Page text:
Supercomm: A ROADM Show?

There will be no shortage of buzz about reconfigurable optical add/drop multiplexers (ROADMs) during Supercomm next week. And it's no surprise, either, as carriers' interest in purchasing ROADM gear is gradually getting stronger.

"Every man and his dog is going to have a ROADM story soon," moans Rob Lane, VP of marketing and business development at Tropic Networks Inc. "Now that service providers have demonstrated that ROADM is real, everyone's rushing to catch up."

Why the rush? Because ROADMs purport to make WDM networks flexible, allowing operators to remotely change the way wavelengths are taken in and out of a particular optical switching node. Older OADMs require manual configuration, so ROADMs can save carriers some bucks by eliminating truck rolls and man hours (see ROADM Vendors Perk Up).

This is a big deal to carriers, because their enterprise customers prefer lower-cost Ethernet connections to Sonet-based circuits in many cases. That kind of product substitution can take a toll on a carrier's wholesale and retail businesses, prompting the need for more bandwidth flexibility between central offices.

"The blur between long-haul and regional networks is becoming very blurry," says Movaz Networks Inc. VP of product management Dave King.

AT&T Corp. (NYSE: T), SBC Communications Inc. (NYSE: SBC), and Verizon Communications Inc. (NYSE: VZ) are all said to have RFPs out specifying ROADM technology, and cable MSOs will soon follow suit, analysts say. Lucent Technologies Inc.'s (NYSE: LU) WDM contract with Verizon is said to be expiring toward the end of this year, potentially opening the way for some upstart competition for that account, according to one ROADM proponent.

Infonetics Research Inc. estimates that the market for "systems sold with ROADM capability" will be worth about $85 million in 2004.

One vendor already beating the pavement about its new ROADM solution is Movaz Networks. The company's RAYROADM is an integrated, metro box that boasts the ability to reconfigure any wavelength or any combination of up to 40 wavelengths. The ROADM box can be deployed separately or as an upgrade to existing RAYexpress customers, Movaz says.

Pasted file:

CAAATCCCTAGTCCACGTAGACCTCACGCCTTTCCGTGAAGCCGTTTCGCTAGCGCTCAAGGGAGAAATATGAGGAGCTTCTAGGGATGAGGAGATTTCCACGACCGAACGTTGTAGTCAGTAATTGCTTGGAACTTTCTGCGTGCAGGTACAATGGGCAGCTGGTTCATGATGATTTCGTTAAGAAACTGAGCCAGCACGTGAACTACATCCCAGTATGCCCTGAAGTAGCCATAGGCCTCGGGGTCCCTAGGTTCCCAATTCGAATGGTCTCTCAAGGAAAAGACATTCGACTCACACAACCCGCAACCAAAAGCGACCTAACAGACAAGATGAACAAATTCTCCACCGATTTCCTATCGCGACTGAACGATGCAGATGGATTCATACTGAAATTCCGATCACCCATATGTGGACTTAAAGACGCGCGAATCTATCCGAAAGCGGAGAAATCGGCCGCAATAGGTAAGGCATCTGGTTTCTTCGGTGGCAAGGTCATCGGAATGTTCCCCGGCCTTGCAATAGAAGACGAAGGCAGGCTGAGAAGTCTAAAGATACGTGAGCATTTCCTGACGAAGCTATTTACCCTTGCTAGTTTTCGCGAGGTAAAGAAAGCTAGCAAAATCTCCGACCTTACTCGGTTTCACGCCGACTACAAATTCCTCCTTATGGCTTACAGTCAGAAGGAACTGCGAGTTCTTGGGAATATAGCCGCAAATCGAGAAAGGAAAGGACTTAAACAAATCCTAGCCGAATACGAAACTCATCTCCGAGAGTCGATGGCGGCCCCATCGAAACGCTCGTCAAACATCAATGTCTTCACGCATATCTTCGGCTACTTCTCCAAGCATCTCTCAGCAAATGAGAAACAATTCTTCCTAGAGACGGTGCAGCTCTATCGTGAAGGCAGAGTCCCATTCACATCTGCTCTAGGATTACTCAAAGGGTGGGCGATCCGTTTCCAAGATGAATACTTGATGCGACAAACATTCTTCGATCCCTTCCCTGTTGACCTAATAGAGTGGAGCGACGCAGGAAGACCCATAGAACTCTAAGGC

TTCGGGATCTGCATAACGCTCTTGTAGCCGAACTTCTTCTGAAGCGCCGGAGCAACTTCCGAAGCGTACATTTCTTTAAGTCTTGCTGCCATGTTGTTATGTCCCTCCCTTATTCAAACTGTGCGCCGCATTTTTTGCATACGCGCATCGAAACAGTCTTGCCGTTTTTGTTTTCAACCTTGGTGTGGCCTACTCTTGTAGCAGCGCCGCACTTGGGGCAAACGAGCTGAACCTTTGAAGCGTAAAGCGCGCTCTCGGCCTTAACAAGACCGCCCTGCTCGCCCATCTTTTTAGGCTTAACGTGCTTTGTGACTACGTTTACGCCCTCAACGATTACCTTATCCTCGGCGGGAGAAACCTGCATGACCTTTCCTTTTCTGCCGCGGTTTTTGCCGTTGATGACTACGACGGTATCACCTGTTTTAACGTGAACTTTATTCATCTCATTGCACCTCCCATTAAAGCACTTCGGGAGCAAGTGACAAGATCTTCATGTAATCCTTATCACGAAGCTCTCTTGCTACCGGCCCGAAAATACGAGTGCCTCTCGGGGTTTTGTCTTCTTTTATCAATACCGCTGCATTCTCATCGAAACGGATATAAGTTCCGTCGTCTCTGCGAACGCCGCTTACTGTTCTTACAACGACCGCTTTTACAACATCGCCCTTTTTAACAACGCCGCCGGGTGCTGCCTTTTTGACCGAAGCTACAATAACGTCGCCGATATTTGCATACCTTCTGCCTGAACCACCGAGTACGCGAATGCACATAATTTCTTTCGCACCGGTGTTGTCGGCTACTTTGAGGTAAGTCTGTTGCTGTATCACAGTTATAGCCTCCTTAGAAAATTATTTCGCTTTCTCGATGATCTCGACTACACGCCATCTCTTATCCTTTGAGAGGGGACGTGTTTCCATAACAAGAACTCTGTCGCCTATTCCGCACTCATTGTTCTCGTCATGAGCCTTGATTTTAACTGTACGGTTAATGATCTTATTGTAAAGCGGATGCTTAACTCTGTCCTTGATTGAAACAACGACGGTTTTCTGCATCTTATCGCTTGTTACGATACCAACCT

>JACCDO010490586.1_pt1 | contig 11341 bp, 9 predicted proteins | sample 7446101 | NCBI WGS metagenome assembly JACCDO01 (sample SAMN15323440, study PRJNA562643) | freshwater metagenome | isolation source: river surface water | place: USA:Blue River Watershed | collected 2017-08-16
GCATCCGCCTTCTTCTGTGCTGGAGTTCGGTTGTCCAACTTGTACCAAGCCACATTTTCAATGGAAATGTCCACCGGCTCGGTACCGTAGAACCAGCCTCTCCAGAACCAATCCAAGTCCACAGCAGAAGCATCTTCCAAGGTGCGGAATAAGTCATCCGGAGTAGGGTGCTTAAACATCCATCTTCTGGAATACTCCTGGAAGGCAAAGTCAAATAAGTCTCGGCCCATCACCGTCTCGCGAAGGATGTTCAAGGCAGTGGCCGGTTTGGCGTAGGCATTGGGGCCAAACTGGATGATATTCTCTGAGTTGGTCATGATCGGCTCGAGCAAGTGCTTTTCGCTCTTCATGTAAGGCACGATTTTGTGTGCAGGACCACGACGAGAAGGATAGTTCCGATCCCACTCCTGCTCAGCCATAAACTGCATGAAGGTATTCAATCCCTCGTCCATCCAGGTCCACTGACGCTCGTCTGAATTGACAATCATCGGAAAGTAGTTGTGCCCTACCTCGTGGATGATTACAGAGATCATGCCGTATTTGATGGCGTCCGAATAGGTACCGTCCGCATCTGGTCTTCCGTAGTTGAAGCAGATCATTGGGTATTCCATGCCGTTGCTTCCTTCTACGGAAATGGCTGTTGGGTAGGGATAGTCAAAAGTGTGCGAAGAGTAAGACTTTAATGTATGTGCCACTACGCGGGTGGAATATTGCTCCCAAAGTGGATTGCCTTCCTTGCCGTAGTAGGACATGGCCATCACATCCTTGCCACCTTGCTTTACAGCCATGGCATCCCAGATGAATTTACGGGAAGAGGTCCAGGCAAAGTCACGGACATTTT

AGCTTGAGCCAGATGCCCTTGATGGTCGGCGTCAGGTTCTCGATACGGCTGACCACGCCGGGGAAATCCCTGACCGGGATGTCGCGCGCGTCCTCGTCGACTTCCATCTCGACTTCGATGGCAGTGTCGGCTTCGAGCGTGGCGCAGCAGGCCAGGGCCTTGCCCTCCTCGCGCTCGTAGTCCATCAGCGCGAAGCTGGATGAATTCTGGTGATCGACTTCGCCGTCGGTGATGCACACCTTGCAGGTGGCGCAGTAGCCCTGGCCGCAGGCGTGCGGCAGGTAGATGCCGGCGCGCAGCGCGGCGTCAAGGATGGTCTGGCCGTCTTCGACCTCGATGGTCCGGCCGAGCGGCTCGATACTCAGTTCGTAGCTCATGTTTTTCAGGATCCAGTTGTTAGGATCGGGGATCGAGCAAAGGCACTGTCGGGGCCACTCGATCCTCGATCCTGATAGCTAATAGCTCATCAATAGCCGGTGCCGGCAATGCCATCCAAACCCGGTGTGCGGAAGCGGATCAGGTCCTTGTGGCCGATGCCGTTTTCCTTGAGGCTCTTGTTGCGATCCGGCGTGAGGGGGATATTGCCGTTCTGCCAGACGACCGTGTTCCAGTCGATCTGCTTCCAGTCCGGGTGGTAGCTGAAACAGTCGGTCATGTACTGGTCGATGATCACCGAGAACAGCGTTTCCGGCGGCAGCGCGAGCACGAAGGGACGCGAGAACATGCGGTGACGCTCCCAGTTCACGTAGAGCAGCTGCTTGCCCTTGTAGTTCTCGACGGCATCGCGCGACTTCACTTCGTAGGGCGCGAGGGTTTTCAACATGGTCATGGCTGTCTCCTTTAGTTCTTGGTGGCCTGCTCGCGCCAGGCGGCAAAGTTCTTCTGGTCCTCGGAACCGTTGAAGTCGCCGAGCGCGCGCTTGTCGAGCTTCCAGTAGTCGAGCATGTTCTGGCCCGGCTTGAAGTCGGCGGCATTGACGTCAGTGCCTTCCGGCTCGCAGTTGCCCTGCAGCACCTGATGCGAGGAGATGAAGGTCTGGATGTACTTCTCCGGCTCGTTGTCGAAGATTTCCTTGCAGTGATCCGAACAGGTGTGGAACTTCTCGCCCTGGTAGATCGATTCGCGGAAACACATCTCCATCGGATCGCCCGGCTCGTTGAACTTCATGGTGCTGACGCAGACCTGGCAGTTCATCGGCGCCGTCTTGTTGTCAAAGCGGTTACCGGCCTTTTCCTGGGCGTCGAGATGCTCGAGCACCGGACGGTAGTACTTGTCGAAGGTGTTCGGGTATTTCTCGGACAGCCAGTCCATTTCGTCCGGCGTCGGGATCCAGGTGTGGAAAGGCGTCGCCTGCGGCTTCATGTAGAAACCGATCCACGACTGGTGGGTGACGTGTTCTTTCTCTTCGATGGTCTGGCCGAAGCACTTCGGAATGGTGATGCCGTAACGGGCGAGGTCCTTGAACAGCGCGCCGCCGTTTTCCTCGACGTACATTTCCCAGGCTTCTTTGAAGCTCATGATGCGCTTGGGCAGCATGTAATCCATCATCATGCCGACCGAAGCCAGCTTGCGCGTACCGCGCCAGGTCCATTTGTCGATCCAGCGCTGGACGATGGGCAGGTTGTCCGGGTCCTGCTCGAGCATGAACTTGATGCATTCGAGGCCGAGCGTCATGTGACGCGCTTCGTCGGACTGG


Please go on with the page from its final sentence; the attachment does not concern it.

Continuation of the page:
Movaz says the 10 RU RAYROADM and the 4 RU RAYexpress products are managed by the same network management software, an appeal to the company's current set of 46 customers. That number is probably set to grow, because Tokyo-based reseller Netmarks Inc. says it plans to test Movaz's gear.

Movaz's next product release for its ROADM gear, early next year, will include the ability to interconnect up to four rings, says King. The so-called multi-ring ROADM will provide the ability to add and drop wavelengths from multiple rings, and the ability to switch wavelength from any ring to any other ring.

Within one year, Movaz says it will have colorless, or tunable, ROADMs, an improvement that enhances the ability of the device to drop any wavelength to any add/drop port on the ROADM.

Movaz is, of course, but one of many competitors in the space.

Tropic Networks' Lane says his company's ROADM box has been generally available since last year, but it hasn't been in any network deployments or trials "that we've admitted to publicly." Tropic and Alcatel SA (NYSE: ALA; Paris: CGEP:PA) constitute one paired set of vendors reportedly on the shortlist for SBC's ROADM RFP.